Myrtle Beach is at a potentially lower risk compared to the rest of coastal South Carolina for coastal flooding throughout the century, according to a report from the Union for Concerned Scientists, a nonprofit science advocacy organization.
The study is based off of whether or not 10 percent of an area will flood 26 times a year, an average of about twice per month. Flooding shown in the study is the cause of rising high tides, and does not occur after storm events.
“We determined that was a threshold that can be applied across the county,” Erika Spanger-Siefgried, senior climate analyst at Union for Concerned Scientists, said. “Almost every community has surpassed our threshold by the end of the century. [Myrtle Beach], I think it’s one of the communities that doesn’t.”
An online map shows how certain areas along the coast will flood today, in 2035, 2060, 2080 and 2100.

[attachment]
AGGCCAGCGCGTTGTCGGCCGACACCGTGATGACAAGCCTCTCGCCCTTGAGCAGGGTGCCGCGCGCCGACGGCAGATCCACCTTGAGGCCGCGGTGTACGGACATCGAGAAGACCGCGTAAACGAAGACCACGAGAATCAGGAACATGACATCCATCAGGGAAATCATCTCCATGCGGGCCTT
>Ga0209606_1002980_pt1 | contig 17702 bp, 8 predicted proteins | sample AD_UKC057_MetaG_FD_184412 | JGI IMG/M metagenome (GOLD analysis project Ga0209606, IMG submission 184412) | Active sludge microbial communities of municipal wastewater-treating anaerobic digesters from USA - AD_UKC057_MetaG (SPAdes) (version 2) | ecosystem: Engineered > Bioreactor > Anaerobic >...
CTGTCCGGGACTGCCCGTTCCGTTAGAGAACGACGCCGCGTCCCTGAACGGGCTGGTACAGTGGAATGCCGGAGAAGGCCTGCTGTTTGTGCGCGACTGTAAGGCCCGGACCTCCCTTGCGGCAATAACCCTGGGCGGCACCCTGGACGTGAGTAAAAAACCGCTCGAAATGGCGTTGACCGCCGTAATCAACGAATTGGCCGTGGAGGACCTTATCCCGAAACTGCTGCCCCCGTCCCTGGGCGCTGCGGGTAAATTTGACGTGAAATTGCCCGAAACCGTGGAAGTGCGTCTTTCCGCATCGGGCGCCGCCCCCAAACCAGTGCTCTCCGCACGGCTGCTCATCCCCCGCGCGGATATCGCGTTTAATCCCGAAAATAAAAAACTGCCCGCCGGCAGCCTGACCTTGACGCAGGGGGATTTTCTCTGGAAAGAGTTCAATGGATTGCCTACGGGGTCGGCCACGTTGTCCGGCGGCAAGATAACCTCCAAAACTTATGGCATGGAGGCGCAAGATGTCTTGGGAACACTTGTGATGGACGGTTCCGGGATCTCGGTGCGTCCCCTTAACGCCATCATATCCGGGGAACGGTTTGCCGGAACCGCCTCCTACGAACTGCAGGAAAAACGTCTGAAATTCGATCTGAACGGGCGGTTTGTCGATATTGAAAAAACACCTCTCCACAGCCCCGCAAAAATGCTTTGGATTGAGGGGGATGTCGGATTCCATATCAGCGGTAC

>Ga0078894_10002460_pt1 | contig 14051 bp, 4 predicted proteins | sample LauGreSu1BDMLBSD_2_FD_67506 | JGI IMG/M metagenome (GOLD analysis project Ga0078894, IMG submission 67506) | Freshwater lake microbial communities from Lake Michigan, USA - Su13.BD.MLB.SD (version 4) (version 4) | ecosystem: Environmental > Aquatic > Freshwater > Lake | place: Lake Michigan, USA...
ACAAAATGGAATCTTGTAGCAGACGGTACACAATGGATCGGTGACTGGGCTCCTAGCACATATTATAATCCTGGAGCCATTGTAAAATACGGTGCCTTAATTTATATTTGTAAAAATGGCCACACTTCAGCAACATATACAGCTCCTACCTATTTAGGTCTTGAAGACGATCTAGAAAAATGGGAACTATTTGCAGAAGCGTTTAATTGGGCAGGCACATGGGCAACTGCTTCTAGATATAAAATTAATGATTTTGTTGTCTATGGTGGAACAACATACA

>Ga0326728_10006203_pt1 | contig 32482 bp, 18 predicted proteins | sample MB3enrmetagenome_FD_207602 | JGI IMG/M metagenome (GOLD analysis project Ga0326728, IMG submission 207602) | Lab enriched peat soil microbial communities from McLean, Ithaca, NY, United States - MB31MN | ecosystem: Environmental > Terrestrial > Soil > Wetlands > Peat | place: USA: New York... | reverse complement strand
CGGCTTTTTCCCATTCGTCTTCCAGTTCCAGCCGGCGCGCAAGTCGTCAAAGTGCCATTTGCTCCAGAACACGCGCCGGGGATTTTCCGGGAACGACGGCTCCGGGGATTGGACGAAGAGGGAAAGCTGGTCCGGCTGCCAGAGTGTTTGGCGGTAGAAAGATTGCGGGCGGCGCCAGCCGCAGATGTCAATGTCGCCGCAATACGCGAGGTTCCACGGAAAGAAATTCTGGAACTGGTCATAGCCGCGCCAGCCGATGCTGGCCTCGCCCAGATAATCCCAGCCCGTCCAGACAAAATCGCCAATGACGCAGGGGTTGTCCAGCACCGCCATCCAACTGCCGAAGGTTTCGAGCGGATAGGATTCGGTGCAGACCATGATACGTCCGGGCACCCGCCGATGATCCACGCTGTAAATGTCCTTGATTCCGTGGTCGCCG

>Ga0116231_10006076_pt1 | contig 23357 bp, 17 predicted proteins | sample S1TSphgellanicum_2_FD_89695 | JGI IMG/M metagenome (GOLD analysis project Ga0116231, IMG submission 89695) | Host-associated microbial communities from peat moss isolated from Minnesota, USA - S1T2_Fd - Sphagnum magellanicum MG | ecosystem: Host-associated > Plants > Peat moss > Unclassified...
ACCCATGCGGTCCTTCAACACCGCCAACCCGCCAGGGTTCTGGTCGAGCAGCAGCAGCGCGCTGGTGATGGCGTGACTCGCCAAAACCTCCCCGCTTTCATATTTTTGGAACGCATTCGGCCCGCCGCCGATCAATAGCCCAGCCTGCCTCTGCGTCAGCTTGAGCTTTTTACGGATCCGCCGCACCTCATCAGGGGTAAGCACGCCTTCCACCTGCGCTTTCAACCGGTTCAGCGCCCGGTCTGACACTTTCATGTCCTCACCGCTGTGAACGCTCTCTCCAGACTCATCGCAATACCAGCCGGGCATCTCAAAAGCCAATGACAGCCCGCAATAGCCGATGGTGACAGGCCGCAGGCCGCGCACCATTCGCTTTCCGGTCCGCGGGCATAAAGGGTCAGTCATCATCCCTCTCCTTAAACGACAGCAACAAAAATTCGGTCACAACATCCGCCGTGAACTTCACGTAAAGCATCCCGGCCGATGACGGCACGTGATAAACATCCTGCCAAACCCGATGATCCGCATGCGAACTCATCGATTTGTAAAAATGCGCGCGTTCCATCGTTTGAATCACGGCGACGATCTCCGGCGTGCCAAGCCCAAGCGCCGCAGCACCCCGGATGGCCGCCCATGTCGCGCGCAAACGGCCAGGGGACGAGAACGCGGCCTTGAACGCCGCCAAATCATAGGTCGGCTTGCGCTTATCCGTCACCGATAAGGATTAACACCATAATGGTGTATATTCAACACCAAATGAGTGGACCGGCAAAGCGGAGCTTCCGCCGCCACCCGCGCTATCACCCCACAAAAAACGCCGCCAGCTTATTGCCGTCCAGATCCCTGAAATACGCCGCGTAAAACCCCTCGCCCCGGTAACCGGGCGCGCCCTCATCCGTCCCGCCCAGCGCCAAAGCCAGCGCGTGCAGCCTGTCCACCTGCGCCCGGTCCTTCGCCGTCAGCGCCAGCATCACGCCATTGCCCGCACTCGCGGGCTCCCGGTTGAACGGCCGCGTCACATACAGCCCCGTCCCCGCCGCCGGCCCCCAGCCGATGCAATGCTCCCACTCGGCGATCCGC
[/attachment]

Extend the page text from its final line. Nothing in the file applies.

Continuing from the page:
Flooding today occurs in Little River and Murrells Inlet, but North Myrtle Beach, Myrtle Beach and Garden City are areas with low chronic inundation, due to Myrtle Beach being located on slightly higher ground compared to other coastal cities.
According to the map, major flooding – aside from a major weather occurrence such as a hurricane – does not begin in these areas until 2060.
“Myrtle Beach, we’re kind of blessed with higher ground,” Paul Gayes, Director of Burrough and Chapin Center for Marine and Wetland Studies, and professor of marine science and geology at Coastal Carolina University, said.
However, Gayes does believe that it is difficult to make an exact prediction on how water will rise for specific areas.
“Some of the projections are very difficult,” Gayes said. “It’s not just a bathtub ring. The coast is a dynamic structure that responds. It doesn’t mean that everyone on the planet is going to experience the same thing.”
For places like Myrtle Beach, normal flooding will occur during high tide. Factors such as wind patterns, elevation and weather will affect which areas flood.
“If you go into parts of Garden City now, it’s flooding regularly even in high tides,” Gayes said. “So it wouldn’t take much for that to be happening more.
“In Myrtle Beach, we’re pretty high ground. It may not be such a high impact.”